What Parents Should Look Out For During 'Unprecedented' Rise In RSV Cases In Kids This Fall

While people are working to stay healthy during cold and flu season — as well as lowering their risk of COVID-19 — parents need to be on the lookout for another virus that is spreading at a high rate: Respiratory syncytial virus, known as RSV.

According to the Centers for Disease Control and Prevention, RSV is "a common respiratory illness that usually causes mild, cold-like symptoms." While most people will make a full recovery within a week or two, the CDC reports that RSV can be serious for some infants and toddlers as it's the top cause of bronchitis and pneumonia in the U.S. for children younger than one.

Hospitals around the country are now reporting an "unprecedented" surge in RSV cases in babies and young children. In fact, Connecticut is considering sending the National Guard to Connecticut Children's Hospital to help care for young patients, while in Texas, almost half of the ICU at Cook Children's in Fort Worth is occupied with RSV cases, per CNN. "I've been doing this a long time. I've been at Connecticut Children's for 25 years, and I've never seen this level of surge specifically for RSV coming into our hospital," the hospital's executive vice president and physician in chief, Dr. Juan Salazar, told CNN.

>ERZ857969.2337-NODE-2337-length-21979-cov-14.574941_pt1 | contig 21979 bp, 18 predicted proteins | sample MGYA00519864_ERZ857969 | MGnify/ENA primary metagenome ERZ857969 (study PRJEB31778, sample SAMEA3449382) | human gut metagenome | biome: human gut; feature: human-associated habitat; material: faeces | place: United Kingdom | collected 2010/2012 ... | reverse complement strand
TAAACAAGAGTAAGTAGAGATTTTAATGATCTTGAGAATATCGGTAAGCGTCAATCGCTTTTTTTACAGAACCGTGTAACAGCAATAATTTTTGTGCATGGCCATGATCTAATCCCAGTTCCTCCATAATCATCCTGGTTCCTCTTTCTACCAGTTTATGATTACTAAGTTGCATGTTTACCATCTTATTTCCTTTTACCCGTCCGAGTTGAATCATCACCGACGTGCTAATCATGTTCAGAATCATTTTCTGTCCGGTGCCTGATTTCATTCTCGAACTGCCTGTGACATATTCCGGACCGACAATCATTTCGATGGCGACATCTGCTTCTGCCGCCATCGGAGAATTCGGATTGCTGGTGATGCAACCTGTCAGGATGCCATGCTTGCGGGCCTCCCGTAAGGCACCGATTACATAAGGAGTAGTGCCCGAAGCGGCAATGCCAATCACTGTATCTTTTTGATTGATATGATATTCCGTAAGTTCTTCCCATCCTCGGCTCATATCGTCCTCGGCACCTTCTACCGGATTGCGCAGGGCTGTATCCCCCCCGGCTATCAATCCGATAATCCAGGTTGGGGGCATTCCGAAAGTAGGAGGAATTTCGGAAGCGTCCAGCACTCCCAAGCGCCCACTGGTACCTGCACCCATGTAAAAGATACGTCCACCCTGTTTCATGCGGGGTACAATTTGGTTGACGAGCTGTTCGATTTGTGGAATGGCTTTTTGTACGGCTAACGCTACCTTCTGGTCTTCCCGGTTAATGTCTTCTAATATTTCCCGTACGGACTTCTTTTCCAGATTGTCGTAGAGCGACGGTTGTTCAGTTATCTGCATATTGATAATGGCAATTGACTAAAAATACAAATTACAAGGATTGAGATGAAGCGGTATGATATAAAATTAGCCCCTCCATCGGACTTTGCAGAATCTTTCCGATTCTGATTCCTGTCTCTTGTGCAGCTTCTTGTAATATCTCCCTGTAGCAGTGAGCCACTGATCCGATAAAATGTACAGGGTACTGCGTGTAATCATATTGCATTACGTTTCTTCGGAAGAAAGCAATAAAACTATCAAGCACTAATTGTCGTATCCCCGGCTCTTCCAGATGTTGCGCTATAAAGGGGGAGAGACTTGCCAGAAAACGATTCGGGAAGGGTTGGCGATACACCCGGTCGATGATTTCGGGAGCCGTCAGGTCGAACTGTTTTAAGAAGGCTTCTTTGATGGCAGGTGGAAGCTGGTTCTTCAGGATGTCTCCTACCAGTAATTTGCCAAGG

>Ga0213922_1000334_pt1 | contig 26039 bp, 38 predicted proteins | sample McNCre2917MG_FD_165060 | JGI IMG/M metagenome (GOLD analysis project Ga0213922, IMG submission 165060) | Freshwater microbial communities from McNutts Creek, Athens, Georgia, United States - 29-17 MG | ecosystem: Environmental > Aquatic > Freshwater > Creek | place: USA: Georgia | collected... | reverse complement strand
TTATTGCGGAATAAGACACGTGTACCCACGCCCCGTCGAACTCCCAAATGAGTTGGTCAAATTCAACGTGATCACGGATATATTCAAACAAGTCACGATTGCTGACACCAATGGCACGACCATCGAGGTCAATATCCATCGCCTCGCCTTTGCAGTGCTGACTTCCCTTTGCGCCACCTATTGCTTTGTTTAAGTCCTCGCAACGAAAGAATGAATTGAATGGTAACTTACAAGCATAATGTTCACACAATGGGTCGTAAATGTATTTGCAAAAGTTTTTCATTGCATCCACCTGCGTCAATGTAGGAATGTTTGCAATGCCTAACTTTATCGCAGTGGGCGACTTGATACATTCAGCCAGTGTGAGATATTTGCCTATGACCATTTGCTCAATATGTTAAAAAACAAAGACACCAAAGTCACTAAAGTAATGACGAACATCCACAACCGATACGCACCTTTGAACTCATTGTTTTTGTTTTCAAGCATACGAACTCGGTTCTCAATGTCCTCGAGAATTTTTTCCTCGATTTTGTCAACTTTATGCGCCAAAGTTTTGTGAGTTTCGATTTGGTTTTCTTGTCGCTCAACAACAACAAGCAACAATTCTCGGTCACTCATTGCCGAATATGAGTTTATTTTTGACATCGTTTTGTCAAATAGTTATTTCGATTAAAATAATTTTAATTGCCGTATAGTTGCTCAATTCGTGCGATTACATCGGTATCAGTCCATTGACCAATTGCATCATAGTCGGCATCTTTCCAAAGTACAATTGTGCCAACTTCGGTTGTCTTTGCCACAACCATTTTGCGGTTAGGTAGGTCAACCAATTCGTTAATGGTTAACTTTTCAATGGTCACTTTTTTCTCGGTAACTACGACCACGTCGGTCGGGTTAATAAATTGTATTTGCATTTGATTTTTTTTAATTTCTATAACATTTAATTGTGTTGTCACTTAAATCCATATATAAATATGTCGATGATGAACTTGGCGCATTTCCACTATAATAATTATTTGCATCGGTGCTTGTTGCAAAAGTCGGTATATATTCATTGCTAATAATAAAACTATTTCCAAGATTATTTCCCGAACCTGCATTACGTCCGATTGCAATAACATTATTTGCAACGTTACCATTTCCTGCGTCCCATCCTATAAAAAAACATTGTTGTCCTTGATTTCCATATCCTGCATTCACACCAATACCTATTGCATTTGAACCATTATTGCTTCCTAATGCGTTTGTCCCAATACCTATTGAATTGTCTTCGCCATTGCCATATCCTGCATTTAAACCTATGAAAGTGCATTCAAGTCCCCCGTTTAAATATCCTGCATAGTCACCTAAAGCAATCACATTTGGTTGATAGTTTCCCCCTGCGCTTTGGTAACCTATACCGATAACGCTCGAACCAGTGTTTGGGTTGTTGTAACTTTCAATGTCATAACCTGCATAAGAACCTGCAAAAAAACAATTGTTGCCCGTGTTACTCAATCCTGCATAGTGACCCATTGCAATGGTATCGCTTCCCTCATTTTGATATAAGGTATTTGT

So, what should parents look for when it comes to RSV?

Parents need to watch their child's breathing carefully

The early symptoms of RSV mimic the common cold: runny nose, decrease in appetite, and cough that can turn to wheezing, according to the Centers for Disease Control and Prevention. For young infants — those less than six months old — symptoms can also include irritability, decreased activity and appetite, and apnea (pauses while breathing). Children with RSV don't always run a fever.

Parents should call their child's pediatrician if their child does start to run a high fever, their cough gets worse, they're wheezing, or they show signs of dehydration (fewer wet diapers than normal), per Kids Health. If their child has any difficulty breathing or starts to breathe fast, is very drowsy, or has blue lips or fingernails, they should bring them to the emergency room immediately. 

There are ways to prevent the spread of RSV, though, including cleaning surfaces and toys often, keeping babies away from large crowds, avoiding kissing the baby if a person has any cold symptoms, and not allowing any smokers around their child, per WebMD. Of course, frequent hand washing is crucial. "Hand hygiene is the single most important thing that we can do to keep ourselves and others safe," Dr. Mallory Davis, an infection preventionist at Helen DeVos Children's Hospital in Grand Rapids, Michigan, told CNN